A Case For Doing Work That’s, “Beneath You”
Why Delegating All The Tasks You Don’t Enjoy (Or Are Below Your Pay Scale)… Can Hurt You In The Long Run
I see this advice everywhere. I’ve heard it at business conferences, read it in blog posts about time management and found it in almost every course promising to help grow your business.
Delegate. Delegate. Delegate.
The idea is that as your business grows, your time is best spent on the highest level tasks that actually make you money. So, you should delegate to employees or outsource all the menial (but necessary) tasks that take up time but don’t directly generate increased profits. Enlightened advice givers will also point out that spending your valuable time on tasks you don’t enjoy will actually suck your energy faster and reduce your overall effectiveness.
I have experience both as an employer (I own a bagel shop and have managed up to 25 employees at a time) and as a freelancer. I understand in both situations, the importance of delegating tasks in order to keep business moving. In fact, for my entire career I have been meticulous about tracking time for every task, updating our written systems to accommodate new hires, and off loading work from my plate to allow me to grow my businesses.
However, I’ve always made a point to keep some of the tasks that I could delegate, on my own to-do list. Whether I’m running a 7-figure bagel enterprise, or growing a 4-figure solopreneur venture, I still value the simple tasks that aren’t directly making me money. Today I want to make a case for all business leaders to reserve a not-insignificant portion of their time on what others may consider “menial tasks.”
“Why the president should clean the toilet”
According to Christianity, Jesus Christ is the Son of God. In this capacity Jesus healed the sick, performed miracles and traveled thousands of miles giving speeches. However, when Jesus wanted to show his quality as a leader, he chose to humble himself with tasks that other religious leaders of his day would have thought “below them”. Jesus washed his disciples feet, an act of service that astonished everyone, but made clear Jesus’ intentions. Jesus spent extended time ministering to chatty, wild, simple-minded children, devoting himself to what was considered “women’s work.” Many people recognize the kindness and integrity of the Christian Jesus, but few understand how much his humble lifestyle and actions were crucial to his ministry.
The humility of bible stories connects in interesting ways to present day life. The President of the United States, or of a company, is no more valuable than Jesus himself, or than any other person alive today. Even the newest employee (or subcontractor) hired for the lowest paying, simplest task, has the utmost value as an individual. The concept of justice is built on this idea that every individual has equal worth as a human being. Entire countries have been built on this same lofty principle. And while we don’t ever see this value lived up to in reality, it is still a principle that people intrinsically understand and respect.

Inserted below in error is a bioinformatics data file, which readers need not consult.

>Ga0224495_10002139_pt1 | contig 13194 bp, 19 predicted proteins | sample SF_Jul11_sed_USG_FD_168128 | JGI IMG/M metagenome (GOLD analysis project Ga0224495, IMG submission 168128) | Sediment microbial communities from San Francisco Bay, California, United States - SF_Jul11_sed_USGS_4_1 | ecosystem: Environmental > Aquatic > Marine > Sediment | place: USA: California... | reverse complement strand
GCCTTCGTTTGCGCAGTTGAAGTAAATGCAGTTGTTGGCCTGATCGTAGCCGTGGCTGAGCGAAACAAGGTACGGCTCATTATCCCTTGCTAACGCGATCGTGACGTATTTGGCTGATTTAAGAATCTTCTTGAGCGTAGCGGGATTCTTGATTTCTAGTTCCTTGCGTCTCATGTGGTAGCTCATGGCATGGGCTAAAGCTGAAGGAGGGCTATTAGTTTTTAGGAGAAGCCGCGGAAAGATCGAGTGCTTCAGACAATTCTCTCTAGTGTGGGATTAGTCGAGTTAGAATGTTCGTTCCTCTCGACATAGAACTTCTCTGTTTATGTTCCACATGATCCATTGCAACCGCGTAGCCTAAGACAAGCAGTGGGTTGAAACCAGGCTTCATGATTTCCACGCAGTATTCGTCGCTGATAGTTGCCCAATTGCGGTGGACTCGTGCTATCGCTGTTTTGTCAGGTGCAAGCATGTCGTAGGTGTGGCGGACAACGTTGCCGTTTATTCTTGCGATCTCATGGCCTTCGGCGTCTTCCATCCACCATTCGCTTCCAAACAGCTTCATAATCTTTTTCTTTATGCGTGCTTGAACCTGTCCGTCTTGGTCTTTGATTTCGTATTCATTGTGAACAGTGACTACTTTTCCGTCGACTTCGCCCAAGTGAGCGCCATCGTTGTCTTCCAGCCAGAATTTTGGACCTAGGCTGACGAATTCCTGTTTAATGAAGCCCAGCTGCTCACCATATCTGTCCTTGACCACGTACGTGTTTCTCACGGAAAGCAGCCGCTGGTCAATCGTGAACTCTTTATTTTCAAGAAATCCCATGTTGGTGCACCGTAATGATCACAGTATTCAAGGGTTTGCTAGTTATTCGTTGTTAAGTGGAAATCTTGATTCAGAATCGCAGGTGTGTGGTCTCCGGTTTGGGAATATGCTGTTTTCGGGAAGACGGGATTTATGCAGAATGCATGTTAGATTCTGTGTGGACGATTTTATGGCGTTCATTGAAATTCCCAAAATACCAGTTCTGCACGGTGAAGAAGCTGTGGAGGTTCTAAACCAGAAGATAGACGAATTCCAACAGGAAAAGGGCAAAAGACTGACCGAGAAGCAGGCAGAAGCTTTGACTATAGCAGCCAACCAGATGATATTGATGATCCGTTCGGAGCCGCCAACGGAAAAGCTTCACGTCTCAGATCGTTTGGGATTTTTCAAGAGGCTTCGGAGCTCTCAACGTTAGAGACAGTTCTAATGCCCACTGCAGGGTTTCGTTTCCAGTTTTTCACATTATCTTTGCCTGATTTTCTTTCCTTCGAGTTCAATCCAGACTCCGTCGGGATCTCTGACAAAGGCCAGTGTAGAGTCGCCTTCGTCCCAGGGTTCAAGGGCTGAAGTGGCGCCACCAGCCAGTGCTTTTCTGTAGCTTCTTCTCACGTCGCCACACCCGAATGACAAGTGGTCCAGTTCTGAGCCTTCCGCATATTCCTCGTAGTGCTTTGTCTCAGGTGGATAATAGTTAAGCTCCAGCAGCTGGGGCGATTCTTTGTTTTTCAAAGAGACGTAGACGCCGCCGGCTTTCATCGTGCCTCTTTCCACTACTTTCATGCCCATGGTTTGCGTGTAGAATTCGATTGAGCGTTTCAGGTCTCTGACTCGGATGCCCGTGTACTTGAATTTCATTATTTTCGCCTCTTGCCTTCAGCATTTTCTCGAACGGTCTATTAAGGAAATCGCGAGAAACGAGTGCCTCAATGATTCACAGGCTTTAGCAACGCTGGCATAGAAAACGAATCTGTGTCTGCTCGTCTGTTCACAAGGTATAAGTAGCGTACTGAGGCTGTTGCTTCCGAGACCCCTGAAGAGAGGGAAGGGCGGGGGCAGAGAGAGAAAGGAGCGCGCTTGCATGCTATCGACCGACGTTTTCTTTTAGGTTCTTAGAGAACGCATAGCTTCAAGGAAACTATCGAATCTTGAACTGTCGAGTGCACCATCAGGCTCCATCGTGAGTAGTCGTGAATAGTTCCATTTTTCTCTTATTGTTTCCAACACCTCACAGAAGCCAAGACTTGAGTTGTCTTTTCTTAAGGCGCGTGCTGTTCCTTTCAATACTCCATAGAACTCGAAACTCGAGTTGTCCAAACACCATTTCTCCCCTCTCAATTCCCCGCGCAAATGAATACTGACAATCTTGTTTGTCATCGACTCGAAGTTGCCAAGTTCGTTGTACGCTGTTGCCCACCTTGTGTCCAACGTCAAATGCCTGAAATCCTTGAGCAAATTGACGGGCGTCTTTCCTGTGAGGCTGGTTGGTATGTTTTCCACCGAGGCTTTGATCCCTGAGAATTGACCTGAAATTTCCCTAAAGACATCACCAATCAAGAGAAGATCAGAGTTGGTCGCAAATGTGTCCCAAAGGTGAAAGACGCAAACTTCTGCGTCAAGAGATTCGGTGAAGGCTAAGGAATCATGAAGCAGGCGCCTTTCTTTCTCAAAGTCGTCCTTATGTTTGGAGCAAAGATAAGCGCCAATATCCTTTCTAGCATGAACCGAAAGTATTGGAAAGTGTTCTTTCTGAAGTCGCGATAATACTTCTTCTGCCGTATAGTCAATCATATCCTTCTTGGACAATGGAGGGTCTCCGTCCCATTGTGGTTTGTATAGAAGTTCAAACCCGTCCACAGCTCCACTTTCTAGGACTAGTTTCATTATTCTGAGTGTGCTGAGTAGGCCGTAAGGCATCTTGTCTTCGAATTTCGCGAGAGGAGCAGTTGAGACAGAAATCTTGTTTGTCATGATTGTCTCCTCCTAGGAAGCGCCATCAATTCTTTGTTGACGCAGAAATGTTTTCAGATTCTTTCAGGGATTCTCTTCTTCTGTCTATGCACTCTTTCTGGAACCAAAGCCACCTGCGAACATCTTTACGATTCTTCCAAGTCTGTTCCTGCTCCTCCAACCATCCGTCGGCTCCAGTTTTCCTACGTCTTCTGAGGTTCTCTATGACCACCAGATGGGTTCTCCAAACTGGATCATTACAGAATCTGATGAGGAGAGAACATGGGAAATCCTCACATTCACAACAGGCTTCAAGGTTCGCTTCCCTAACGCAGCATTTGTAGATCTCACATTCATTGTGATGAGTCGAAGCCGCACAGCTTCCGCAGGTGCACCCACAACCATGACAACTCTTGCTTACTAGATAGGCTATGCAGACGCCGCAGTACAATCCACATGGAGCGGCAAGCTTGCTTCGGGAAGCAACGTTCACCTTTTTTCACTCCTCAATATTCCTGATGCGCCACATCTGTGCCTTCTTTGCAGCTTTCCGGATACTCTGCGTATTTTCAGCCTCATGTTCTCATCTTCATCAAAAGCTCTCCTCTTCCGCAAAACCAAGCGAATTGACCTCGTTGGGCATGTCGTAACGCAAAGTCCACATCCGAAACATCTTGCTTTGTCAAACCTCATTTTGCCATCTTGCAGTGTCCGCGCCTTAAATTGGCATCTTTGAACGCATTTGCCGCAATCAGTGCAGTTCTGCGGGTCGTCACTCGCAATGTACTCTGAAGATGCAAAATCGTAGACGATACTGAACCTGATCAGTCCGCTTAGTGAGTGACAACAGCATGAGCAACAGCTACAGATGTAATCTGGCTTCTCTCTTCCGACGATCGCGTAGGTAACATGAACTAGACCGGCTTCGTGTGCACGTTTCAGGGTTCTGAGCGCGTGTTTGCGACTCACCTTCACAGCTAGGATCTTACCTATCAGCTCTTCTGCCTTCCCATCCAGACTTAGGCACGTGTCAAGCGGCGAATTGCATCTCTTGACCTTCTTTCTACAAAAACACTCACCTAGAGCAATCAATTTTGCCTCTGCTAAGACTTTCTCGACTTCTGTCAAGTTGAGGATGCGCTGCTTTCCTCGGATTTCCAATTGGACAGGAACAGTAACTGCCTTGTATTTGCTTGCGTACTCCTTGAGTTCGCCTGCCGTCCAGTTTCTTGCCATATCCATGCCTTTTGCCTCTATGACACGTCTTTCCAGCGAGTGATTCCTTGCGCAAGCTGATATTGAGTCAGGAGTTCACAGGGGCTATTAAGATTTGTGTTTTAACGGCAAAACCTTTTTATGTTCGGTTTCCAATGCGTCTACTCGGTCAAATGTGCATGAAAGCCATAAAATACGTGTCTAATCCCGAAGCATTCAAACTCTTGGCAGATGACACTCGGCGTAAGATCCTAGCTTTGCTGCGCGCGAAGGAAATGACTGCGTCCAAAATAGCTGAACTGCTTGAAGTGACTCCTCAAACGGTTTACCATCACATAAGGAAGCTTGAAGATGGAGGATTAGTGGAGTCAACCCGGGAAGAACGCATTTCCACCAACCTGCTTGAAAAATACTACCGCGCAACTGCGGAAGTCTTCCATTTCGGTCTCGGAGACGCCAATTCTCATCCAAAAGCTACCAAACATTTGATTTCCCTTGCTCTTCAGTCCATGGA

That is why it is important for leaders to not only show, but fully believe that they are not better than those who work for them. Taking on menial tasks, like cleaning the toilet, taking someone’s coat, or even just the humble act of actually listening to another person, is how a leader demonstrates this value, to themselves and to their followers.
By its very nature, humility does not show itself off. There are, however, what I’ll call “side effects” of humility that you may recognize. If you think back to a boss you had that was “always there for you” or a team that “looked out for each other” or a leader who “seemed like just a regular person,” you are probably witnessing the by-products of a humble leader. In business, humility is rarely looked at or spoken of as important. The truth is, to be an effective leader, humility is essential.
“Don’t Forget Where You Came From”
How many movies hit their climax when the hero is forced to face his past. We see a young single mother in a roach infested apartment, a neighborhood of scraggly kids with an ‘up to no good’ look in their eyes, or a dimly lit mail-room swarming with sweaty, tattooed ex-cons and possibly homeless old men. Our hero is forced to choose between what benefits himself, and his new found community of rich, powerful folks, or doing right by those people who knew him before he rose to the top. The “good” hero doesn’t forget those who helped her get where she is today.
These ideas work in fiction because they are too often ignored in real life. Getting ahead is synonymous with not having to do the shit you don’t like anymore. No more eating generic brand food. No more scrubbing floors. No more paper pushing or answering to bosses you can’t stand. But some of the things we don’t like doing, are important for us to keep on doing even when we don’t HAVE to.